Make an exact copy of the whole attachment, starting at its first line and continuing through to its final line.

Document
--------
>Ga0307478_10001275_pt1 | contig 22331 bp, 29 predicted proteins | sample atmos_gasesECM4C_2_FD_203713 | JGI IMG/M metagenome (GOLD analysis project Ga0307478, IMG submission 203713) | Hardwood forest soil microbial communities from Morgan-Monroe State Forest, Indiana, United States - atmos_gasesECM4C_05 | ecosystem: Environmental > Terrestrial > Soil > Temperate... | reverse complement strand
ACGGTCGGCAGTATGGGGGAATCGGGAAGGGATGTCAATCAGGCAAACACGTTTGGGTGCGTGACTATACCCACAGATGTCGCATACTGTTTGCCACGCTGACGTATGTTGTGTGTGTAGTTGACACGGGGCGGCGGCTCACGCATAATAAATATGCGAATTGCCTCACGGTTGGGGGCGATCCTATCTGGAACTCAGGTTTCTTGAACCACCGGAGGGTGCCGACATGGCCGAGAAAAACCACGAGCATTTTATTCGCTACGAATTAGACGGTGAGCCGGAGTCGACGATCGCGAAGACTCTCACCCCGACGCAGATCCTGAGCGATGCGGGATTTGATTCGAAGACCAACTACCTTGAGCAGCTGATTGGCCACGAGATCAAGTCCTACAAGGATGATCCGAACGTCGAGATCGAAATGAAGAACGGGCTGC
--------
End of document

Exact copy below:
>Ga0307478_10001275_pt1 | contig 22331 bp, 29 predicted proteins | sample atmos_gasesECM4C_2_FD_203713 | JGI IMG/M metagenome (GOLD analysis project Ga0307478, IMG submission 203713) | Hardwood forest soil microbial communities from Morgan-Monroe State Forest, Indiana, United States - atmos_gasesECM4C_05 | ecosystem: Environmental > Terrestrial > Soil > Temperate... | reverse complement strand
ACGGTCGGCAGTATGGGGGAATCGGGAAGGGATGTCAATCAGGCAAACACGTTTGGGTGCGTGACTATACCCACAGATGTCGCATACTGTTTGCCACGCTGACGTATGTTGTGTGTGTAGTTGACACGGGGCGGCGGCTCACGCATAATAAATATGCGAATTGCCTCACGGTTGGGGGCGATCCTATCTGGAACTCAGGTTTCTTGAACCACCGGAGGGTGCCGACATGGCCGAGAAAAACCACGAGCATTTTATTCGCTACGAATTAGACGGTGAGCCGGAGTCGACGATCGCGAAGACTCTCACCCCGACGCAGATCCTGAGCGATGCGGGATTTGATTCGAAGACCAACTACCTTGAGCAGCTGATTGGCCACGAGATCAAGTCCTACAAGGATGATCCGAACGTCGAGATCGAAATGAAGAACGGGCTGC